monkey at Amber FortIn a theme connected with one argument in Dawkins’ The God Delusion, The New York Time just published a piece on the 20th anniversary of the debate between Carl Sagan and Ernst Mayr about the likelihood of the apparition of intelligent life. While 20 years ago, there was very little evidence if any of the existence of Earth-like planets, the current estimate is about 40 billions… The argument against the high likelihood of other inhabited planets is that the appearance of life on Earth is an accumulation of unlikely events. This is where the paper goes off-road and into the ditch, in my opinion, as it makes the comparison of the emergence of intelligent (at the level of human) life to be “as likely as if a Powerball winner kept buying tickets and — round after round — hit a bigger jackpot each time”. The later having a very clearly defined probability of occurring. Since “the chance of winning the grand prize is about one in 175 million”. The paper does not tell where the assessment of this probability can be found for the emergence of human life and I very much doubt it can be justified. Given the myriad of different species found throughout the history of evolution on Earth, some of which evolved and many more which vanished, I indeed find it hard to believe that evolution towards higher intelligence is the result of a basically zero probability event. As to conceive that similar levels of intelligence do exist on other planets, it also seems more likely than not that life took on average the same span to appear and to evolve and thus that other inhabited planets are equally missing means to communicate across galaxies. Or that the signals they managed to send earlier than us have yet to reach us. Or Earth a long time after the last form of intelligent life will have vanished…

Harmonic means, again

Posted in Statistics, University life with tags , , , , , , , , on January 3, 2012 by xi'an

Over the non-vacation and the vacation breaks of the past weeks, I skipped a lot of arXiv postings. This morning, I took a look at “Probabilities of exoplanet signals from posterior samplings” by Mikko Tuomi and Hugh R. A. Jones. This is a paper to appear in Astronomy and Astrophysics, but the main point [to me] is to study a novel approximation to marginal likelihood. The authors propose what looks at first as defensive sampling: given a likelihood f(x|θ) and a corresponding Markov chaini), the approximation is based on the following importance sampling representation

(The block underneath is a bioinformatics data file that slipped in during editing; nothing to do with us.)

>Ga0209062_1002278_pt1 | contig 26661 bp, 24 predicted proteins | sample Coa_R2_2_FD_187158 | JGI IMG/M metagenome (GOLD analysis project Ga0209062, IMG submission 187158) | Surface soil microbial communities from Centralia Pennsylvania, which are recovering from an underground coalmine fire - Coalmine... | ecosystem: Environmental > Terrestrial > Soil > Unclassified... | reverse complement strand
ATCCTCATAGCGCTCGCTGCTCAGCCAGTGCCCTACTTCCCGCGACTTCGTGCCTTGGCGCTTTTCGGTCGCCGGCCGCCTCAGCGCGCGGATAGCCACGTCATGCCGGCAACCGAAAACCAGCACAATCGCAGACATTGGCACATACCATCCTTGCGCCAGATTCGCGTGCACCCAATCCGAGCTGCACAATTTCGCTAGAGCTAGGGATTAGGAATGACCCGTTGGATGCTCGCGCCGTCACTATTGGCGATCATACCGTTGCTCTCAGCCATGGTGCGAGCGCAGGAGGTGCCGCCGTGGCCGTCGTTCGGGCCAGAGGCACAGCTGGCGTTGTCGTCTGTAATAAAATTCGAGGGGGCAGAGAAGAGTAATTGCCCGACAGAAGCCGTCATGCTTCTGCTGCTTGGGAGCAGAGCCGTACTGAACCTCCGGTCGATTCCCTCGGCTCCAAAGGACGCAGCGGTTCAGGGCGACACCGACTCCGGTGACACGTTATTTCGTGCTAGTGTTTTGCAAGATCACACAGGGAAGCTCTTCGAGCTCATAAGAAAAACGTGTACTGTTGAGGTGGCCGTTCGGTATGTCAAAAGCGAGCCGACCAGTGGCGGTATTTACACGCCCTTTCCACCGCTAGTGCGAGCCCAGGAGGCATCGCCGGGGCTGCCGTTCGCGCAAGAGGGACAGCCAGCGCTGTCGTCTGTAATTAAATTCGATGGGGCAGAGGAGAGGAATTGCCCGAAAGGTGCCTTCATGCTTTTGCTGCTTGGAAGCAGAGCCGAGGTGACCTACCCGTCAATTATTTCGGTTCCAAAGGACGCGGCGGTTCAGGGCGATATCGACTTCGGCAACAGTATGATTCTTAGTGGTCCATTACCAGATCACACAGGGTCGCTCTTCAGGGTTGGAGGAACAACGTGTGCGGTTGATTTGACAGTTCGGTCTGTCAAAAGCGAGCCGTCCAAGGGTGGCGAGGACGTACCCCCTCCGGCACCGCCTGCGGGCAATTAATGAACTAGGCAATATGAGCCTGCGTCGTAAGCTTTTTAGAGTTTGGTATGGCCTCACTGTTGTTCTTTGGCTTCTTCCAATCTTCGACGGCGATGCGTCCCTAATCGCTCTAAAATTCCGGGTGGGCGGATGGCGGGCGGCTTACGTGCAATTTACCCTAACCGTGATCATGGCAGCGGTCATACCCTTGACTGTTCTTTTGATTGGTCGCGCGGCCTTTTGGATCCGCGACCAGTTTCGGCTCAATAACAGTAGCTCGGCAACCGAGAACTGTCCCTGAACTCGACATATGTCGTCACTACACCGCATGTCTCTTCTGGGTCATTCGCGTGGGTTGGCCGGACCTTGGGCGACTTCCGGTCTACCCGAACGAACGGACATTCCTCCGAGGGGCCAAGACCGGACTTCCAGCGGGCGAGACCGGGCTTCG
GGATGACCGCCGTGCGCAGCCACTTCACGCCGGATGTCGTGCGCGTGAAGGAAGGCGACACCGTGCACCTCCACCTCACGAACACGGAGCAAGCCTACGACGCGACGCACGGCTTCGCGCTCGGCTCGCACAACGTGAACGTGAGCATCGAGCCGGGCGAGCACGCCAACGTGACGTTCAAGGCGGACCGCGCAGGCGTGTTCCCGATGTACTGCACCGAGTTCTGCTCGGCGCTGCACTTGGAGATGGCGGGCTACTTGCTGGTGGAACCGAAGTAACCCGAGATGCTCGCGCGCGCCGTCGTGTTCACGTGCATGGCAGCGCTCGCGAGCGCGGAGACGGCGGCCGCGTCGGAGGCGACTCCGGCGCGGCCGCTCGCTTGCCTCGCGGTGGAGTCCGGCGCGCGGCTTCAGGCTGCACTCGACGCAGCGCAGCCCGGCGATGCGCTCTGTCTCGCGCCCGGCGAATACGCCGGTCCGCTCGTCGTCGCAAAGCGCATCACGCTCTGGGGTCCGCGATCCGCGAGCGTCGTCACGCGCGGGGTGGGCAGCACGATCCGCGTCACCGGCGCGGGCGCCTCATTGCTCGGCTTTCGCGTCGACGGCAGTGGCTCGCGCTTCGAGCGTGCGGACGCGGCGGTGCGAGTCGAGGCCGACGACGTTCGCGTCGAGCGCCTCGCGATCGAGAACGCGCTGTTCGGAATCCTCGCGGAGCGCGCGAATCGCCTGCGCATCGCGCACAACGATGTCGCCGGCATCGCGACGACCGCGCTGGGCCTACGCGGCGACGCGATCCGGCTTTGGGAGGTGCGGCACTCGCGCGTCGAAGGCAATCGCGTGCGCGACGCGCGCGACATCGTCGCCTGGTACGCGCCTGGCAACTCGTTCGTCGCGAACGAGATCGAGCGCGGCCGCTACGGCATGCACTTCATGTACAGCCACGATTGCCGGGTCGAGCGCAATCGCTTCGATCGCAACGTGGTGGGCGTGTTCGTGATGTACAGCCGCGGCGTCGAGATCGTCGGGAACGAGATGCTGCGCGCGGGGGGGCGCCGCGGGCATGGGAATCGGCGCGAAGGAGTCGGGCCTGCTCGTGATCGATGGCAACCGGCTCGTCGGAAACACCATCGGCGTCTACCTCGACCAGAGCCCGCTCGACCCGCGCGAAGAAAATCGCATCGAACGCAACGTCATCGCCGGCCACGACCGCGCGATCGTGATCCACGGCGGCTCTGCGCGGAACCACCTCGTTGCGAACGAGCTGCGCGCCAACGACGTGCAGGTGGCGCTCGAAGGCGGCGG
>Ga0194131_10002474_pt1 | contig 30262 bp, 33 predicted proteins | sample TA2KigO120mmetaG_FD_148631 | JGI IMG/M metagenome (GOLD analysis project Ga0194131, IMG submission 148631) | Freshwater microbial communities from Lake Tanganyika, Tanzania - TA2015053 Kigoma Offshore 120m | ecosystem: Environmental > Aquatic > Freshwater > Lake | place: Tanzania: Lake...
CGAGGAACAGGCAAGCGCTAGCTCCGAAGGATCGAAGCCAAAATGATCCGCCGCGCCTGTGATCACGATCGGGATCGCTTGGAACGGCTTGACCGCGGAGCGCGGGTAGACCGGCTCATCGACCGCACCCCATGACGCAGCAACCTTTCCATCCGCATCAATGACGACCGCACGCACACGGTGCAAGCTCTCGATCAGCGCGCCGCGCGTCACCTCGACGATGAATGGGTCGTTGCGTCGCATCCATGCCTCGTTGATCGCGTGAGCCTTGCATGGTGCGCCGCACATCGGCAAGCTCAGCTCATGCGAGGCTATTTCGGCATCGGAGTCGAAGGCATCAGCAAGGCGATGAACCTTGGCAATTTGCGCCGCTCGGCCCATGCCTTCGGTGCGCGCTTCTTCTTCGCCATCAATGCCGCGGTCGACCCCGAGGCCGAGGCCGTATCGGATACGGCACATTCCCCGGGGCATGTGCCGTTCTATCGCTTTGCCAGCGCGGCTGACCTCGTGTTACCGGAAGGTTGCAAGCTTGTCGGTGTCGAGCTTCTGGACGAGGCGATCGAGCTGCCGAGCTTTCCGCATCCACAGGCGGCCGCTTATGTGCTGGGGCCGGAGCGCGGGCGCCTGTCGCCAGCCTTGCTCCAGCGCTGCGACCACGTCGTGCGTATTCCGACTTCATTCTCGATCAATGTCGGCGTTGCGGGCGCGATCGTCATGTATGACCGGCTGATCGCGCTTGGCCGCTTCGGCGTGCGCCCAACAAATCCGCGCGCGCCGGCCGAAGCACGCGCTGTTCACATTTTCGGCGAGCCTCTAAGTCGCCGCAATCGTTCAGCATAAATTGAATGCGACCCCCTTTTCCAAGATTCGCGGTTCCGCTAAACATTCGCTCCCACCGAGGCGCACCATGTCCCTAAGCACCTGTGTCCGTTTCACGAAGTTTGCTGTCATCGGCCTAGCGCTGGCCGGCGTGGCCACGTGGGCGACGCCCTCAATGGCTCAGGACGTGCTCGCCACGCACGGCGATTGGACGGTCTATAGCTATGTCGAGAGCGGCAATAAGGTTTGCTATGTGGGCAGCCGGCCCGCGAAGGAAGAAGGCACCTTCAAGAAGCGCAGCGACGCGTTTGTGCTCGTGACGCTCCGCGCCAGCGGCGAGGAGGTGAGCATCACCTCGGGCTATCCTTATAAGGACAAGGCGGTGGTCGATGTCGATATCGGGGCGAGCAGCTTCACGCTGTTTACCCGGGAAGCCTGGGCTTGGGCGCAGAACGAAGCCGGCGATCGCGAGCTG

\hat m(x) = \sum_{i=h+1}^N \dfrac{f(x|\theta_i)}{(1-\lambda) f(x|\theta_i) + \lambda f(x|\theta_{i-h})}\Big/

\sum_{i=h+1}^N \dfrac{1}{(1-\lambda) f(x|\theta_i) + \lambda f(x|\theta_{i-h})}

This is called a truncated posterior mixture approximation and, under closer scrutiny, it is not defensive sampling. Indeed the second part in the denominators does not depend on the parameter θi, therefore, as far as importance sampling is concerned, this is a constant (if random) term! The authors impose a bounded parameter space for this reason, however I do not see why such an approximation is converging. Except when λ=0, of course, which brings us back to the original harmonic mean estimator. (Properly rejected by the authors for having a very slow convergence. Or, more accurately, generally no stronger convergence than the law of large numbers.)  Furthermore, the generic importance sampling argument does not work here since, if

g(\theta) \propto (1-\lambda) \pi(\theta|x) + \lambda \pi(\theta_{i-h}|x)

is the importance function, the ratio

\dfrac{\pi(\theta_i)f(x|\theta_i)}{(1-\lambda) \pi(\theta|x) + \lambda \pi(\theta_{i-h}|x)}

does not simplify… I do not understand either why the authors compare Bayes factors approximations based on this technique, on the harmonic mean version or on Chib and Jeliazkov’s (2001) solution with both DIC and AIC, since the later are not approximations to the Bayes factors. I am therefore quite surprised at the paper being accepted for publication, given that the numerical evaluation shows the impact of the coefficient λ does not vanish with the number of simulations. (Which is logical given the bias induced by the additional term.)